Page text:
Mark Bittman in Philly


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So I’ve done a few posts about Bittman lately, largely due to the new release of his Food Matters Cookbook.

On Monday, Bittman drew a crowd of around 350 to the Philadelphia Library where he spoke about food trends and the impact they have had on our diets and the planet.

“No one knows what a hamburger really costs,” said Bittman, noting that the price of a greasy burger to your health and the planet, as estimated by some, costs as much as $200 a burger, far more than the 99 cents deal marketed on the menu.

In his slide show, Bittman pictured a cow next to a mushroom cloud, stating that our current food demands far surpass what is sustainable.  “It’s a little hyperbolic, but you’ve got to get people to pay attention,” he joked.

The United States is the world’s most environmentally damaging country.  We also have one of the highest rates of meat consumption of any country in the world.  The production of this meat hordes both land (taking 10 times as much land to raise meat as it does plants) and water resources.

“If we had one and 1/3 Earths we could be living sustainable,” says Bittman, explaining that our demand continues to increase, but what we are producing now is not sustainable.  “If we were to all live like Americans, we’d need four Earths.”

The amount of meat we process in the U.S. alone could go to the moon and back five times.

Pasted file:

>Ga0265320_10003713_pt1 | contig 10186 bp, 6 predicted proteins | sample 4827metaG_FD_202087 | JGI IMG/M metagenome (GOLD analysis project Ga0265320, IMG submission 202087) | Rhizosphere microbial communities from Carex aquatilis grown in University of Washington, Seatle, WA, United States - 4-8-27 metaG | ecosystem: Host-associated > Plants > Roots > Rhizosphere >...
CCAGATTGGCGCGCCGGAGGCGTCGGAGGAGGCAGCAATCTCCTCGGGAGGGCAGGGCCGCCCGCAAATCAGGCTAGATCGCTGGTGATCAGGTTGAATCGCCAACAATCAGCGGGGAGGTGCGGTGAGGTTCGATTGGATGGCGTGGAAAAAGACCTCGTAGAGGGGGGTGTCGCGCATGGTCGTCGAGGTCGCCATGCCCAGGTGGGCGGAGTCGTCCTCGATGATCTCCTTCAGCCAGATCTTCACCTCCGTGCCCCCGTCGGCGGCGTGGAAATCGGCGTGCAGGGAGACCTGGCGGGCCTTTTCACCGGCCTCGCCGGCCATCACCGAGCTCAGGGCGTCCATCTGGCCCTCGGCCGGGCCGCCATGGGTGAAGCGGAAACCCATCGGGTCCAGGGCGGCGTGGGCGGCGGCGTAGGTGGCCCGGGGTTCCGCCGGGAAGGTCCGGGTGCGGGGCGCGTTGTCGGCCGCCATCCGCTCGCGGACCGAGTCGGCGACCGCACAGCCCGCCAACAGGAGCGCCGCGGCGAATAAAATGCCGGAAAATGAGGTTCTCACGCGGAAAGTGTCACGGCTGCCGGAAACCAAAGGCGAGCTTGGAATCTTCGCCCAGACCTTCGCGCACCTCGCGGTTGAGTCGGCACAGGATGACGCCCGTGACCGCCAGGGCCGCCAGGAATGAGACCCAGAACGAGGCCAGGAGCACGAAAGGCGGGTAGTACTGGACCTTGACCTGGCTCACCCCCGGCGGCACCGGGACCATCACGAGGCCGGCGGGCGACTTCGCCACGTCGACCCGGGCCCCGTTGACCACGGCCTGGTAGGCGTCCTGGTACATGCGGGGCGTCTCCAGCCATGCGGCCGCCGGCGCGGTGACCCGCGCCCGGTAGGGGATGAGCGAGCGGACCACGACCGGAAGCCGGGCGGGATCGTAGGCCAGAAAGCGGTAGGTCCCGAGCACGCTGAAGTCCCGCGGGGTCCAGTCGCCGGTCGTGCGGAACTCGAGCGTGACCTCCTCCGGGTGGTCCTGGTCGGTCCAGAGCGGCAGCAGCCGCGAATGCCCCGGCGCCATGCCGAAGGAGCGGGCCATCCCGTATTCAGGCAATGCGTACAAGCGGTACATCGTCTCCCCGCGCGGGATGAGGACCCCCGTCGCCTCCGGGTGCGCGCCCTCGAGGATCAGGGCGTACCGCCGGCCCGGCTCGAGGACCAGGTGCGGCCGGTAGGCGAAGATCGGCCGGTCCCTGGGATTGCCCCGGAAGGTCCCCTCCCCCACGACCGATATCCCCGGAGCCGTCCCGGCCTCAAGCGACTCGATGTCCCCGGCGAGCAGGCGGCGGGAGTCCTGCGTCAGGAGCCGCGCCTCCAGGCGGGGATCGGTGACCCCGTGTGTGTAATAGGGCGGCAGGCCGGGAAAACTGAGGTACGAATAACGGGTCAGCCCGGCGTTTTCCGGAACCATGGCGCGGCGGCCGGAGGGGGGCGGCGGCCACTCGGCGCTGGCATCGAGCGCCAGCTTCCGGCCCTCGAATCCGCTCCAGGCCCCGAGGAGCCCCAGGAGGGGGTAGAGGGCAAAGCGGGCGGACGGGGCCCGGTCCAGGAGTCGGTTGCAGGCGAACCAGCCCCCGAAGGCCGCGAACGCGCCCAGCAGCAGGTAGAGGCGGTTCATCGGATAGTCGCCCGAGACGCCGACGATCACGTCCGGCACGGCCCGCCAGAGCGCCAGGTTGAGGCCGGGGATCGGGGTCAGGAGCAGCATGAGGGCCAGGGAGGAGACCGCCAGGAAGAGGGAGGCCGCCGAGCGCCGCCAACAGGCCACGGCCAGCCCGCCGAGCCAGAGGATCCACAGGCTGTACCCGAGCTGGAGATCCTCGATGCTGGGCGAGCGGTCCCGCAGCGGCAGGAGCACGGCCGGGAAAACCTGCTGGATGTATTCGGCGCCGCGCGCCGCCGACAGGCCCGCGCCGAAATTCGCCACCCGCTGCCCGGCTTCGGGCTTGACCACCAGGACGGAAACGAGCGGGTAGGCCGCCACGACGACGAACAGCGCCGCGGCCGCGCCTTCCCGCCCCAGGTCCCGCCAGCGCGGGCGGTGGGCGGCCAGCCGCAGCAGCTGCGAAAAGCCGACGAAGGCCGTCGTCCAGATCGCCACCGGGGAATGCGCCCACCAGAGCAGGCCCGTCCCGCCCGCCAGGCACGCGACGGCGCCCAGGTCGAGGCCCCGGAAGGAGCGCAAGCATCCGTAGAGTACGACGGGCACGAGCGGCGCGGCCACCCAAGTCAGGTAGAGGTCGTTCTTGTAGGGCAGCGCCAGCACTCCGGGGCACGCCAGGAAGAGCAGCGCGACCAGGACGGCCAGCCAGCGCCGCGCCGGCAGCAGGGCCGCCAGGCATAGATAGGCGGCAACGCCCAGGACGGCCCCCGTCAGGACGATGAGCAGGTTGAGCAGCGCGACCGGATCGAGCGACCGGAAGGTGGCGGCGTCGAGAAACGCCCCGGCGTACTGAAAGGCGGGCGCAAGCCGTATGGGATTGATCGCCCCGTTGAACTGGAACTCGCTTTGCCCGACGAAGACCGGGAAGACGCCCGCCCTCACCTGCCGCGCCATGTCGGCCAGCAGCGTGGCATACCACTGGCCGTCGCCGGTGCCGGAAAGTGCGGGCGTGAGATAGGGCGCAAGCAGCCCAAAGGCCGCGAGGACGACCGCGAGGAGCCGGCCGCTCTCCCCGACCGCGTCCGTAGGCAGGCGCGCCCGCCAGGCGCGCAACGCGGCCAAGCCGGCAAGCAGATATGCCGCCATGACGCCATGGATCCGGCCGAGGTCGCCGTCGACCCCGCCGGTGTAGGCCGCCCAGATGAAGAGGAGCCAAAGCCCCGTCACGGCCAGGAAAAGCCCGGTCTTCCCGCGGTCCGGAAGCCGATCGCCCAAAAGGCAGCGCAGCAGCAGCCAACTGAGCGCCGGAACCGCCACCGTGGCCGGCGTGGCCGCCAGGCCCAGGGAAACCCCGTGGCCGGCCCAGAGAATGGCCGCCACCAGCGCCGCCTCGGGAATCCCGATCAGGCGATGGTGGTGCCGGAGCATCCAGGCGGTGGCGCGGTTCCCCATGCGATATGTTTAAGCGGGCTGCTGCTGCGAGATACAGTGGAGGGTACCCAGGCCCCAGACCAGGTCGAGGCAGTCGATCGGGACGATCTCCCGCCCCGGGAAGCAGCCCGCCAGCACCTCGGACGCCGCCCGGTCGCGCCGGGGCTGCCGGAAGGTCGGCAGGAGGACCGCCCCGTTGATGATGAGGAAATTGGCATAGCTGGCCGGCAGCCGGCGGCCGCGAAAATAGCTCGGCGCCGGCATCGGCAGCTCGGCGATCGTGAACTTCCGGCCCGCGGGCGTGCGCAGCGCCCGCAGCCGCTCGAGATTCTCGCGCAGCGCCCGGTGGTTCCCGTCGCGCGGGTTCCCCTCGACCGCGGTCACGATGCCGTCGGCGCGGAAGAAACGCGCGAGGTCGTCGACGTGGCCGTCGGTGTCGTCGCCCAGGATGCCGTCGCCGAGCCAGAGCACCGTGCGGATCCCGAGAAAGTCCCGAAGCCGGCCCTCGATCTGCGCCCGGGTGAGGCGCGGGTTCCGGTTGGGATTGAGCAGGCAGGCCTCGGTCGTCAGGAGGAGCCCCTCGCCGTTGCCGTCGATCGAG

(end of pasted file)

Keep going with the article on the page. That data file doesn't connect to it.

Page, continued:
The demand for meat, dairy, and processed foods, making up approximately 70% of the American diet, largely is due to marketing.

“No one is born craving skittles, or doughnuts, or whoppers,” says Bittman, going on to remind Americans that there was a time when we used to “eat real food, and Goldfish still swam.”  We don’t need these kinds of foods.

But today, America would rather specialize and market the heck out of things that kill us, like pizza, fruit loops, and other processed foods, all in the name of making a profit.

While Bittman respects vegans, his solution to fixing our food system and making it sustainable isn’t by advocating that everyone becomes vegan.  “I’m not pitching veganism.  I’m pitching what I call ‘less-meat-arianism’,” he emphasizes.

He’s also a huge fan of the proposed soda tax, which he envisions as one day being expanded to all junk food as well.  Eliminating marketing of junk to kids, fixing the school lunch program, mandating that package labeling become fully honest, and creating incentives for those who buy and sell healthy food and disincentives for those who don’t are all key proponents of how Bittman, and many like him, see as the solution to fixing our food system.

He also advocates that people should start cooking and stop relying on convenience foods, a prevalent bad habit among Americans.   “Our mantra has become, ‘I’m to busy to cook,'” states Bittman, going on to note that despite this purported business, we still find time to fit in numerous hours of TV and to watch others cook on that TV of our.

Controversy over Lady Gaga’s VMA Meat Debut